11 September 2020

Tough new feral horse measures 'set benchmark'

| Sharon Kelley
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Feral horses are a major threat to the unique environment of the Australian Alps, says ACT Parks and Conservation Services. File photo.

Feral horses are a major threat to the unique environment of the Australian Alps, says ACT Parks and Conservation Services. Photo: File.

The ACT Government has announced tough new measures to stop horses entering Namadgi National Park as part of its 2020 Feral Horse Management Plan.

The protection measures include cameras and on-the-ground surveillance to detect horse incursions from adjoining land, while the plan also details control measures including passive trapping and humane destruction of horses on-site, aerial shooting, and free-range ground shooting, should they get in.

ACT Environment Minister Mick Gentleman said the plan sent a strong message to his Victorian and NSW counterparts.

“Horses don’t respect boundaries,” Mr Gentleman said. “There’s no border control for horses, so they will go where the feed and the environment is good for them.”

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Reclaim Kosci spokesperson Anthony Sharwood said the ACT had led the way in eradicating feral horses in Namadgi in the past, and this revamped plan would ensure horses don’t pollute Namadgi’s precious waterways or trample its rare alpine plants and animal habitats.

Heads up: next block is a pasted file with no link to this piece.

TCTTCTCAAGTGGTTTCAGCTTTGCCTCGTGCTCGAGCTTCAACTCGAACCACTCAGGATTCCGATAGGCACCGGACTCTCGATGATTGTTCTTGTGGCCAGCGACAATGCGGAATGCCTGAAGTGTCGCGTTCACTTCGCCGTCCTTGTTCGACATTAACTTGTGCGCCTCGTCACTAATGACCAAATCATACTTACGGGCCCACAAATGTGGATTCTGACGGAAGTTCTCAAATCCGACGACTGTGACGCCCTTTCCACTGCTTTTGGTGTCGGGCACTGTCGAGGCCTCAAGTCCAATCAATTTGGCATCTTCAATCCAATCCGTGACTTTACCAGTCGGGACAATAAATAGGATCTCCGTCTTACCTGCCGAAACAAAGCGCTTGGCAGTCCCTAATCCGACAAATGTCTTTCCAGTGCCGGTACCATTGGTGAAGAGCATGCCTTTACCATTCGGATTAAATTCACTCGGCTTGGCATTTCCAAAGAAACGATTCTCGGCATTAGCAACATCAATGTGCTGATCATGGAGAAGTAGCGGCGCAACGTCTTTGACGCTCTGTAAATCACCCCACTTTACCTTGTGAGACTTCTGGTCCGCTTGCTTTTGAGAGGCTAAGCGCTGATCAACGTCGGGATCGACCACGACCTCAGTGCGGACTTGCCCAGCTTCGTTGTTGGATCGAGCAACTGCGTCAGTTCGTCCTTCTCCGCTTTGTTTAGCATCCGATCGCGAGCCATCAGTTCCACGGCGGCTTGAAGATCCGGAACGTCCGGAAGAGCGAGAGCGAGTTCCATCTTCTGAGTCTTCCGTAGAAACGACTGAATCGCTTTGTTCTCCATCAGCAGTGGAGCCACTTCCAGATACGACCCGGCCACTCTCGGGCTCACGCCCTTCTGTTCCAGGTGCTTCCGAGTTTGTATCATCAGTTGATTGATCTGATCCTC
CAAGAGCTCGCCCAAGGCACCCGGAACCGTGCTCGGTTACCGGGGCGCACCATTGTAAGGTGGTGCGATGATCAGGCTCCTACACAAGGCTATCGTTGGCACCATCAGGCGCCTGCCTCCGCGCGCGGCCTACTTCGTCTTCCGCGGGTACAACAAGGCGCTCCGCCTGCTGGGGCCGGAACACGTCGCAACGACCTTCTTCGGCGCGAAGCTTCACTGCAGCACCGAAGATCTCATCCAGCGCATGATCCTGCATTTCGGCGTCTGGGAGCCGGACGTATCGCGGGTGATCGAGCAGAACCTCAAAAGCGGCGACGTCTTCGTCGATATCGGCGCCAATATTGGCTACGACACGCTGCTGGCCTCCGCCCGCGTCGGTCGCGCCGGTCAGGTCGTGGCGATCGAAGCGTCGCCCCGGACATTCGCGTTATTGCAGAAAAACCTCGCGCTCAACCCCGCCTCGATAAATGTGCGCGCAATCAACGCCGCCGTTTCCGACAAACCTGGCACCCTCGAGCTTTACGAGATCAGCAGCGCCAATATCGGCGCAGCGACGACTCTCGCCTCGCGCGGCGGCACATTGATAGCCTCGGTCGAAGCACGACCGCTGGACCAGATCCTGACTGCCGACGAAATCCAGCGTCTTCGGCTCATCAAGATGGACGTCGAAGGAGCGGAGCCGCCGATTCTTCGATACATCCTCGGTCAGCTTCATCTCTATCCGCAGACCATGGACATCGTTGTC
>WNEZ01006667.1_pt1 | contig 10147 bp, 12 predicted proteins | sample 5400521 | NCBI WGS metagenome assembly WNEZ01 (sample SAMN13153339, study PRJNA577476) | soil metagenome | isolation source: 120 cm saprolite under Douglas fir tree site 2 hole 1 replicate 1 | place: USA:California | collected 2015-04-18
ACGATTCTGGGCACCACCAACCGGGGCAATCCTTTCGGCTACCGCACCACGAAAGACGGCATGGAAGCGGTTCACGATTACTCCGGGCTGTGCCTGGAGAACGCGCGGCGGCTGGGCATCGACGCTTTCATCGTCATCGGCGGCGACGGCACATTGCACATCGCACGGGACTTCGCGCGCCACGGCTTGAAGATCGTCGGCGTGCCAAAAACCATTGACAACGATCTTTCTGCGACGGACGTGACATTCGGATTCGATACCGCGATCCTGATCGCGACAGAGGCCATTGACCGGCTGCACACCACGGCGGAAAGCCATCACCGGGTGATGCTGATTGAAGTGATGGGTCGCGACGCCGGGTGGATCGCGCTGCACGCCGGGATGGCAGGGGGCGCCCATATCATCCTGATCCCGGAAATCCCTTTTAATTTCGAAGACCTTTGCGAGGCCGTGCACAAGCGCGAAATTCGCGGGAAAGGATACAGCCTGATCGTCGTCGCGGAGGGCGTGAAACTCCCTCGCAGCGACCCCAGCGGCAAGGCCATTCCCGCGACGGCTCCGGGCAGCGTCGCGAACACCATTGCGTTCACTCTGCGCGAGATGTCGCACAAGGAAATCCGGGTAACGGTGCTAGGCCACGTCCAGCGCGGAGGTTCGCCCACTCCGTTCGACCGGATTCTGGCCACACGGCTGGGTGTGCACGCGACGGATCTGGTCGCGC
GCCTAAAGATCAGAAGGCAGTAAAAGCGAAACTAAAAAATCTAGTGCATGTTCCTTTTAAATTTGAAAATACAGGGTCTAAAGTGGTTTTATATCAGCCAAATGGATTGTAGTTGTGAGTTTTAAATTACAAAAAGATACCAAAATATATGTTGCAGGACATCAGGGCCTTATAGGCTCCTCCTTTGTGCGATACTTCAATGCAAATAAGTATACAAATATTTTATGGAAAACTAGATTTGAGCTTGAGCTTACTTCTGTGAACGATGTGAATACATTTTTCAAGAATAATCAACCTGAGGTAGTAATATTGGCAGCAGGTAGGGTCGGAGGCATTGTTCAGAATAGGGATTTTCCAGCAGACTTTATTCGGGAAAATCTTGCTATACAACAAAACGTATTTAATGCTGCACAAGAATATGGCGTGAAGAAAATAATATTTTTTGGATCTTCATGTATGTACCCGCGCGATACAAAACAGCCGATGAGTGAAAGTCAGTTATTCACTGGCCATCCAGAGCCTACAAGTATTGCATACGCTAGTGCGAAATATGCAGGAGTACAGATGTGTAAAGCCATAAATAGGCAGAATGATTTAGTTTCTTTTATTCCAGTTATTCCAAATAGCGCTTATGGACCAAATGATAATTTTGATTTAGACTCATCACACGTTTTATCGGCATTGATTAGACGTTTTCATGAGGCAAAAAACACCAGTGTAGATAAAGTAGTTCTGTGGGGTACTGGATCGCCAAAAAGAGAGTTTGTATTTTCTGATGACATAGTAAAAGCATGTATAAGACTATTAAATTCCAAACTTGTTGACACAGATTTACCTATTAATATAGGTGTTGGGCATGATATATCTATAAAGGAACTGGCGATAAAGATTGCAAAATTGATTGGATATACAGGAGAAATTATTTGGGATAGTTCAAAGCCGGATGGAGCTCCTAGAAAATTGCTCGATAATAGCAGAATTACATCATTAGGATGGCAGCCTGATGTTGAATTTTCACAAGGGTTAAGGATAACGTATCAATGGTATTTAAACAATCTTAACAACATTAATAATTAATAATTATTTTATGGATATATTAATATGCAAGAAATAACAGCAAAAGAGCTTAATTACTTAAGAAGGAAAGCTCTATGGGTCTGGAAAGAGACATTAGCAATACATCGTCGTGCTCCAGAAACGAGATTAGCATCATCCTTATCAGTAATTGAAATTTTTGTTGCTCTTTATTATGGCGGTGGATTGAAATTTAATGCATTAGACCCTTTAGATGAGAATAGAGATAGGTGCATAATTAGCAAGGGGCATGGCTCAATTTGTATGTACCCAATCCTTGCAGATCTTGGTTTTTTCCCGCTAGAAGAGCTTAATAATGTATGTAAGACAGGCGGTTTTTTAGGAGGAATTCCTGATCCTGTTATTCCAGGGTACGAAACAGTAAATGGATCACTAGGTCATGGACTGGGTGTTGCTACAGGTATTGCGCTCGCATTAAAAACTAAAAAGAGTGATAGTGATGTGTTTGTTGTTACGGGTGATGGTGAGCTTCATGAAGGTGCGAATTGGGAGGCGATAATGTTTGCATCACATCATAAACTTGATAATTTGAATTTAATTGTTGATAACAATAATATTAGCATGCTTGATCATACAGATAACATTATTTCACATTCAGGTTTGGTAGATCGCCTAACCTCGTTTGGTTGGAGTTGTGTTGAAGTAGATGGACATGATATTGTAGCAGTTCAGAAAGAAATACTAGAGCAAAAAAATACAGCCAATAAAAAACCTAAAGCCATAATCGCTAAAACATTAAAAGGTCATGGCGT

“This is a win for every Canberran who loves drinking clear, clean water, and for everyone who loves Namadgi, which is recovering slowly from last summer’s fires and cannot afford a four-hooved threat decimating its fragile ecosystems,” Mr Sharwood said.

The most recent aerial survey in 2019 estimated around 25,000 feral horses in the entire Australian Alps bioregion. The majority of these (around 20,0000) are in Kosciuszko National Park in NSW, with around 5000 in the Victorian high country.

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There are currently believed to be none in Namadgi National Park and the high country of the ACT.

“In NSW, feral horses are protected by legislation passed in 2018,” Mr Sharwood said. “Because of the Wild Horse Heritage Act, vast areas of Kosciuszko are being ruined, with creeks becoming mudheaps, wetlands being destroyed, and native grasslands reduced to bare earth.

“This failure to manage horses adequately in NSW has led to growing horse numbers in the northern end of Kosciuszko National Park, meaning horses are more likely to cross into the ACT.

“The ACT plan, which has just been signed off, is based on good science and strong animal welfare principles, and has the clearly stated objective of protecting the natural and cultural values of Namadgi National Park from the impacts of feral horses. This plan should be the benchmark for feral horse management in NSW and Victoria.”

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